So we didn’t get our dream solution. So no magic nappies, pants, talking toilet, or even  our volume measurement. But we do hope we’ve at least made some small steps, so to make it look more appealing, to keep the language simple and use more icons, so pee, leakage, did you rush. And also to introduce a little bit of flexibility. Okay, not a lot of flexibility, but we tried to do as much as we possibly could within the confines of what we needed to collect. So the alarms and time to complete.

And I believe that’s it. Any questions?


Thank you very much, I think that’s a really good illustration of all this wonderful theory we’re talking about here about how it actually happens in the real world when you’re trying to make this work in a clinical trial. And I think it’s particularly indicative of maybe where we are as an industry, where including simple background themes in a questionnaire is considered kind of almost revolutionary, when that would be quite simplistic compared to a lot of the other stuff that’s being done with smartphones. So I think that’s almost a bit of a wakeup call for where we are as an industry and some of the things we maybe need to look to do to really drive ourselves forward. Did anyone have any questions for Mags?

AUDIENCE MEMBER:  Thanks for a really great presentation. I was just wondering, you got good feedback about icons from the paediatric patients. At least I speak for myself, I always have a background image on my phone, and I was just wondering if you would consider using themes and icons for adult voiding diaries as well in the future.


Actually some of our clinical study managers that were also involved in sort of the operational team and were setting this up, they will be working on future OAB studies in adults, and they definitely think sort of this is the way to go. Why not just design a solution for a paediatric population, and then you can use that in all populations, because I think there’s quite a high level of education in this room, I guess. And sometimes we overestimate the literacy of some of our patient populations. And some of the text is quite complex, so urination, incontinence, why can’t we use pee and leakage with our adult population as well and make it look a bit prettier while they’re completing it. So I think that’s sort of definitely the thinking within Astellas anyway, that we would maybe just create a single solution that can be used for all populations. Okay, some modifications I guess would be required, but not too many. Like, the idea is maybe you would offend sort of the highly educated participants. But I certainly wouldn’t be offended completing the child diary. Again, that’s a personal opinion, but I think the same would be true of more participants.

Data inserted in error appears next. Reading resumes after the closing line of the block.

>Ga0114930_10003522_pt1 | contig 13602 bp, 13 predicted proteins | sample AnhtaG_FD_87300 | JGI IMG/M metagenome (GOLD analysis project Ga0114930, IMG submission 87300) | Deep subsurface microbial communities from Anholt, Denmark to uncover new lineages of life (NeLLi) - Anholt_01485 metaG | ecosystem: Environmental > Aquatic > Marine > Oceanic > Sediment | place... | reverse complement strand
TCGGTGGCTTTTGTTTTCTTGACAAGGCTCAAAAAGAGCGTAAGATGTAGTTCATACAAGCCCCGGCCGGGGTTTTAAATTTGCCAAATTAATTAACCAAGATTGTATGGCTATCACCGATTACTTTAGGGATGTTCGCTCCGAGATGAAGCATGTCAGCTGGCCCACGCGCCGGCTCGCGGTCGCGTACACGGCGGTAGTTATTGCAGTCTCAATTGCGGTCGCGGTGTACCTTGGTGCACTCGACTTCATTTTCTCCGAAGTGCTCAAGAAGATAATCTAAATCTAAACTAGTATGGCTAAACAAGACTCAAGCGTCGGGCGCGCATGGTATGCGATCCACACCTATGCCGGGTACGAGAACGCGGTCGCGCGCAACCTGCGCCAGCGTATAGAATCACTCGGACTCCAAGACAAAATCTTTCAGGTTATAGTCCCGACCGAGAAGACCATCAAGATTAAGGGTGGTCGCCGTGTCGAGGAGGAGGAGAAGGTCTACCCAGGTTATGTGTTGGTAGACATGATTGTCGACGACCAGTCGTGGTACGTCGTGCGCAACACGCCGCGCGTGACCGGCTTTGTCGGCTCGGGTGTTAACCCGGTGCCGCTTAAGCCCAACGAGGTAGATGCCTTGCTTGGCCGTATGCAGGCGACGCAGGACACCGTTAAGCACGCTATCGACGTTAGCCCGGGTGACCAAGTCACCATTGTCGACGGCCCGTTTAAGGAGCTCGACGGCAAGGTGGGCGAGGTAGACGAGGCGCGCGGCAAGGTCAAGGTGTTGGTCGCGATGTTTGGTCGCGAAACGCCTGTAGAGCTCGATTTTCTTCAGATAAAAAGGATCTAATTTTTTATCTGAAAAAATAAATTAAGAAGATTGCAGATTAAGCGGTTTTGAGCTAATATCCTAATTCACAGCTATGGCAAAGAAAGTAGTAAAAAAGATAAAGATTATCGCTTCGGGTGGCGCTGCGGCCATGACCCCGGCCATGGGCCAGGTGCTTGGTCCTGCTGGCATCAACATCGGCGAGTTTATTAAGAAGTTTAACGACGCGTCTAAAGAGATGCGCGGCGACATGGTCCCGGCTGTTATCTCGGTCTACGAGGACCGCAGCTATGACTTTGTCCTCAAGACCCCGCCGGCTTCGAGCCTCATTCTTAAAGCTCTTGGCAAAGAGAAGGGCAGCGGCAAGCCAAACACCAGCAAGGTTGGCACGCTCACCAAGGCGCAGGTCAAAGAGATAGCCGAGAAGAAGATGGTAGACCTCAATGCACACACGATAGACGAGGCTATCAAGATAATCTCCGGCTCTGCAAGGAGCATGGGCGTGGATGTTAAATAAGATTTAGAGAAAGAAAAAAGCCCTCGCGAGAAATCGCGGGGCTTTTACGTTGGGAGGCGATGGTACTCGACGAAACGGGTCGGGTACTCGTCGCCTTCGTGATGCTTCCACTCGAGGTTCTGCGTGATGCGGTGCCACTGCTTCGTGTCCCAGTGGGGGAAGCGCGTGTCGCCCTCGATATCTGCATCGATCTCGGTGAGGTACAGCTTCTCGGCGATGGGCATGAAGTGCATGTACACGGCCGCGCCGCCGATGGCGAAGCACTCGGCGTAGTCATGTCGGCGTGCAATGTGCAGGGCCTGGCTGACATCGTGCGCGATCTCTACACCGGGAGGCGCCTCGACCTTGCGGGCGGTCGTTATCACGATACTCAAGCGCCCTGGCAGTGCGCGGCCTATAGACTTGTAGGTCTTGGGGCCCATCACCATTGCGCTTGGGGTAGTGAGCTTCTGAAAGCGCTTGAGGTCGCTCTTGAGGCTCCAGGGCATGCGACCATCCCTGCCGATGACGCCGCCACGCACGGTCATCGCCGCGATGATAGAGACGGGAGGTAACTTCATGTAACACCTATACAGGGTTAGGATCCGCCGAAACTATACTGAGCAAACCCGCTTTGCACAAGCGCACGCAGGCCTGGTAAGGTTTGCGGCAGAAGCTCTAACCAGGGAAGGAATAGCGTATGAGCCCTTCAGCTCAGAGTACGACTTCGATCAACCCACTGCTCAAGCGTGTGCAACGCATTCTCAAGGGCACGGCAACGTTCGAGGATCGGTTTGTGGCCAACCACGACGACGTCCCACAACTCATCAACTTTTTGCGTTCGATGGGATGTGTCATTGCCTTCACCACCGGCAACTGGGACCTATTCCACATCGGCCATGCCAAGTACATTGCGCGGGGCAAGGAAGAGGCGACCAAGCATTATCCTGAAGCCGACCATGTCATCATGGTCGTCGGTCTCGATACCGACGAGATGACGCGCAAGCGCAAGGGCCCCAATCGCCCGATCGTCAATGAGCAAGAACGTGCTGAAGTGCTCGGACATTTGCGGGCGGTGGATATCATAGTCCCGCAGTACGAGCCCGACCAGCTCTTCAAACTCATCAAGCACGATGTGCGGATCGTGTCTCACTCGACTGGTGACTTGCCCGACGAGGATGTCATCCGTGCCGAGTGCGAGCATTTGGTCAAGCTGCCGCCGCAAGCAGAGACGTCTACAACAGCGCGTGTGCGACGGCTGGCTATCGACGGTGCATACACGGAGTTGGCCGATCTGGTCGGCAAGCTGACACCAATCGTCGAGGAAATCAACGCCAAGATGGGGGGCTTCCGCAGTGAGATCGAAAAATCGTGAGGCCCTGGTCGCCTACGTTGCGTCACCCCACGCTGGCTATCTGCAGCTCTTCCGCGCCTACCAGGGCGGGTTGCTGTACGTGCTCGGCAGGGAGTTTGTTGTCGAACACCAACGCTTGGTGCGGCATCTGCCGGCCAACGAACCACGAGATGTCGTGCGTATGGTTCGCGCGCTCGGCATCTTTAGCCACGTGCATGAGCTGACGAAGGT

AUDIENCE MEMBER:  I think especially with BYOD, and we don’t know what size screens people will have in terms of phones, icons are a good way to kind of overcome localization battles, particularly with global studies.


Absolutely. And we could increase the button size as well by keeping the text simple.

AUDIENCE MEMBER:  So I was involved in some of the early discussions for this particular trial, and there was a lot of talk at the beginning about bring your own device, so use an app. Obviously given the regulatory issues that Paul discussed and timelines—they’re always an issue—we didn’t get to go that route. But do you think that studies like this where we’re kind of treading the line between a traditional eCOA, slightly bland very close to paper approach, and something where we have something that’s a little bit more tailored to a specific patient population, do you think this is the baby step towards BYOD? It’s kind of treading a line between what the regulators would look at and accept and being different from a traditional provisioned device?


It’s possibly a step in the right direction. We are still using provisioned devices provided by yourselves for this usability study and also for the future clinical studies. I think, yeah, we’re still going to end up with provisioning as Paul mentioned earlier, we’re still not quite there yet with the BYOD, but maybe this is a step in the right direction.


Any other questions for Mags? I was wondering was there any teams or maybe individuals in particular within your company who had particular pushing power when it came to making those decisions? Obviously you were juggling a lot of opinions, as you said.


Our medics were quite vocal, I will admit. But as long as there were good arguments about why we couldn’t go one way or another, they were quite happy to accept that. And so when we got to the operational team, and that team sort of understood what we could and couldn’t do, they were able to sort of relay that information to the wider team, and then it was more acceptable.


Any other questions? All right Mags, thank you so much for your presentation.

[END AT 27:40]